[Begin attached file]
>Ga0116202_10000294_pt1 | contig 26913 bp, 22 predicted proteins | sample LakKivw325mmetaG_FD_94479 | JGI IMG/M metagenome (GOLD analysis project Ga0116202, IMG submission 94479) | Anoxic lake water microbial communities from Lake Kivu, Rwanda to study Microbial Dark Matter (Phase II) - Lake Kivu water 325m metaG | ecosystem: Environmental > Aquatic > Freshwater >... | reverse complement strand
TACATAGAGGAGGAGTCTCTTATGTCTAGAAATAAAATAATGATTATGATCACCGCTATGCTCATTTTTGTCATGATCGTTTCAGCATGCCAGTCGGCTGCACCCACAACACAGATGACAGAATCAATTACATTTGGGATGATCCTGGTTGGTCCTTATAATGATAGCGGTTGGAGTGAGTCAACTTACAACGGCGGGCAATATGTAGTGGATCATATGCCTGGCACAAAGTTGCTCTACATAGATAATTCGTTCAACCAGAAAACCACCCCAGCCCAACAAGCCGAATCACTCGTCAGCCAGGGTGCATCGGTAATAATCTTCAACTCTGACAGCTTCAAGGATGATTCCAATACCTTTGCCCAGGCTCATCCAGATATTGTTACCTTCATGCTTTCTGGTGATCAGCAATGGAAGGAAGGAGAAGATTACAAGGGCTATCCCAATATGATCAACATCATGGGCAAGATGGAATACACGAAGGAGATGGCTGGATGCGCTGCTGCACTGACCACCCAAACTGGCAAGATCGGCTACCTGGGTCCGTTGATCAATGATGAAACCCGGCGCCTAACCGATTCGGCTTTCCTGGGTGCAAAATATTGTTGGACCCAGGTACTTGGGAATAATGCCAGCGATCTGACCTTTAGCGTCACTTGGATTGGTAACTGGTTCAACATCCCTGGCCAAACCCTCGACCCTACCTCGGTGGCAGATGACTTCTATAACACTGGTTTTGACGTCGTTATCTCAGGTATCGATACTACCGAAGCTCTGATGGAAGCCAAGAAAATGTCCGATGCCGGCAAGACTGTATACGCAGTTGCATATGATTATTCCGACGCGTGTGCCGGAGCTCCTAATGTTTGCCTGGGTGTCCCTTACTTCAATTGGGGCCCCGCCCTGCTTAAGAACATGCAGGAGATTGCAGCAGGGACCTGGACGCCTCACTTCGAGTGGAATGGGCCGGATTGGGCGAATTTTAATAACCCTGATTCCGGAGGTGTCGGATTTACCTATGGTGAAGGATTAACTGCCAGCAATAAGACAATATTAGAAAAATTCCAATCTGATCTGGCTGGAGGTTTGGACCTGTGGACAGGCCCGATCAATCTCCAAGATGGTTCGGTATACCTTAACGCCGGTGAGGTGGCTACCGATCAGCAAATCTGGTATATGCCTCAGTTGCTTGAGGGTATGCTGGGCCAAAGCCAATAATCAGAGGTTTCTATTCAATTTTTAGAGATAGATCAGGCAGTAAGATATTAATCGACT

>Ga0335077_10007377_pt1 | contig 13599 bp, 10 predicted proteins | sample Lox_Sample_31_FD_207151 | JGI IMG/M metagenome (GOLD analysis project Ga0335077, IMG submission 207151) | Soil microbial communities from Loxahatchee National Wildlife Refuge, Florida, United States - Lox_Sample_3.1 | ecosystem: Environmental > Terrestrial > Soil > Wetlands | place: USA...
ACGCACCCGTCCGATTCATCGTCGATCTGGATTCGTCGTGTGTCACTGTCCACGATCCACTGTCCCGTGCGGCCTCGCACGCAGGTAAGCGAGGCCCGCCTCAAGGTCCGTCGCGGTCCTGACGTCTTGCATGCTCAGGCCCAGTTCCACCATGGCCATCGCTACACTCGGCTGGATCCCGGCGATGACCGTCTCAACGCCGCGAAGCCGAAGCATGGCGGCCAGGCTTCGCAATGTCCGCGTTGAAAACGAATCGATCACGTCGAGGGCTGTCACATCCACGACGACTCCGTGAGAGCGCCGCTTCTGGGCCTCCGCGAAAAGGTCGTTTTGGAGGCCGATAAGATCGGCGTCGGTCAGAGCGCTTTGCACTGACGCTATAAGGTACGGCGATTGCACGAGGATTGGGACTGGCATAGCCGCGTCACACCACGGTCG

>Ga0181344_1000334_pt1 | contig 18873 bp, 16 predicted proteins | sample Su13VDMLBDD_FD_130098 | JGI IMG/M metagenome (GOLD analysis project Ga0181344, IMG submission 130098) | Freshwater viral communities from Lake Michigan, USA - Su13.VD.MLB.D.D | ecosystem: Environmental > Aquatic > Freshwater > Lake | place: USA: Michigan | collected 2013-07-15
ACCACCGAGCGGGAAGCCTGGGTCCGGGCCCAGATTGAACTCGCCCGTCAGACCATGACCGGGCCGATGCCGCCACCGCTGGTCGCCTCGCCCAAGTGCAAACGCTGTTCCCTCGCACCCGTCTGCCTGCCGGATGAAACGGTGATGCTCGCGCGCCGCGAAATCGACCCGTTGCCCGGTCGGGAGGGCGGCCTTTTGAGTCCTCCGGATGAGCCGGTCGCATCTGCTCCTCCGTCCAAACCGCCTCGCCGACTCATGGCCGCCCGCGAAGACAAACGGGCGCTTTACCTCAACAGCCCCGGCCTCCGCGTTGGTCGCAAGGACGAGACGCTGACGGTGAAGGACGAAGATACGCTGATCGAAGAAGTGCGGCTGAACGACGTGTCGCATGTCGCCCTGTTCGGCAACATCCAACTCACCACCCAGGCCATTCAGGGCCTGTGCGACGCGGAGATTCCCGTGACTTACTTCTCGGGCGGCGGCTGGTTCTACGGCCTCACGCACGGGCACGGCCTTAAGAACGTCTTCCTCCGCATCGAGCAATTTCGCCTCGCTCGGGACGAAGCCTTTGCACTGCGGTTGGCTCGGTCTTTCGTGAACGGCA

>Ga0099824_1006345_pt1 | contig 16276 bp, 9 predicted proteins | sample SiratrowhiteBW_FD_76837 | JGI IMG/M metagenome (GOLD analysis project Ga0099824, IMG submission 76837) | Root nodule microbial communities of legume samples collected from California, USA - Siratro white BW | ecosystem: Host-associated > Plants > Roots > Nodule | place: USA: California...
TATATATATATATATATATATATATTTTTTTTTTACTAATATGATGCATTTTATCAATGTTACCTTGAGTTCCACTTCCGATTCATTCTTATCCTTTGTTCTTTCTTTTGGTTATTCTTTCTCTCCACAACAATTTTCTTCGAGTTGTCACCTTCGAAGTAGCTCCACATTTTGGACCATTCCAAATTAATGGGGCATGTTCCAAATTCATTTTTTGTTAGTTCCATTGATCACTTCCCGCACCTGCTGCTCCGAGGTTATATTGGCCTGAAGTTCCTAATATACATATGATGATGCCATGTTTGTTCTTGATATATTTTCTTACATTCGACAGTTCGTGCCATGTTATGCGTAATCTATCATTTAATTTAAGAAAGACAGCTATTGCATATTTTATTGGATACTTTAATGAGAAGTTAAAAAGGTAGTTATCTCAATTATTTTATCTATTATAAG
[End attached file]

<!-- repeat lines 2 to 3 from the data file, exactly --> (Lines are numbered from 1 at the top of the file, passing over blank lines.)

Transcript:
TACATAGAGGAGGAGTCTCTTATGTCTAGAAATAAAATAATGATTATGATCACCGCTATGCTCATTTTTGTCATGATCGTTTCAGCATGCCAGTCGGCTGCACCCACAACACAGATGACAGAATCAATTACATTTGGGATGATCCTGGTTGGTCCTTATAATGATAGCGGTTGGAGTGAGTCAACTTACAACGGCGGGCAATATGTAGTGGATCATATGCCTGGCACAAAGTTGCTCTACATAGATAATTCGTTCAACCAGAAAACCACCCCAGCCCAACAAGCCGAATCACTCGTCAGCCAGGGTGCATCGGTAATAATCTTCAACTCTGACAGCTTCAAGGATGATTCCAATACCTTTGCCCAGGCTCATCCAGATATTGTTACCTTCATGCTTTCTGGTGATCAGCAATGGAAGGAAGGAGAAGATTACAAGGGCTATCCCAATATGATCAACATCATGGGCAAGATGGAATACACGAAGGAGATGGCTGGATGCGCTGCTGCACTGACCACCCAAACTGGCAAGATCGGCTACCTGGGTCCGTTGATCAATGATGAAACCCGGCGCCTAACCGATTCGGCTTTCCTGGGTGCAAAATATTGTTGGACCCAGGTACTTGGGAATAATGCCAGCGATCTGACCTTTAGCGTCACTTGGATTGGTAACTGGTTCAACATCCCTGGCCAAACCCTCGACCCTACCTCGGTGGCAGATGACTTCTATAACACTGGTTTTGACGTCGTTATCTCAGGTATCGATACTACCGAAGCTCTGATGGAAGCCAAGAAAATGTCCGATGCCGGCAAGACTGTATACGCAGTTGCATATGATTATTCCGACGCGTGTGCCGGAGCTCCTAATGTTTGCCTGGGTGTCCCTTACTTCAATTGGGGCCCCGCCCTGCTTAAGAACATGCAGGAGATTGCAGCAGGGACCTGGACGCCTCACTTCGAGTGGAATGGGCCGGATTGGGCGAATTTTAATAACCCTGATTCCGGAGGTGTCGGATTTACCTATGGTGAAGGATTAACTGCCAGCAATAAGACAATATTAGAAAAATTCCAATCTGATCTGGCTGGAGGTTTGGACCTGTGGACAGGCCCGATCAATCTCCAAGATGGTTCGGTATACCTTAACGCCGGTGAGGTGGCTACCGATCAGCAAATCTGGTATATGCCTCAGTTGCTTGAGGGTATGCTGGGCCAAAGCCAATAATCAGAGGTTTCTATTCAATTTTTAGAGATAGATCAGGCAGTAAGATATTAATCGACT

>Ga0335077_10007377_pt1 | contig 13599 bp, 10 predicted proteins | sample Lox_Sample_31_FD_207151 | JGI IMG/M metagenome (GOLD analysis project Ga0335077, IMG submission 207151) | Soil microbial communities from Loxahatchee National Wildlife Refuge, Florida, United States - Lox_Sample_3.1 | ecosystem: Environmental > Terrestrial > Soil > Wetlands | place: USA...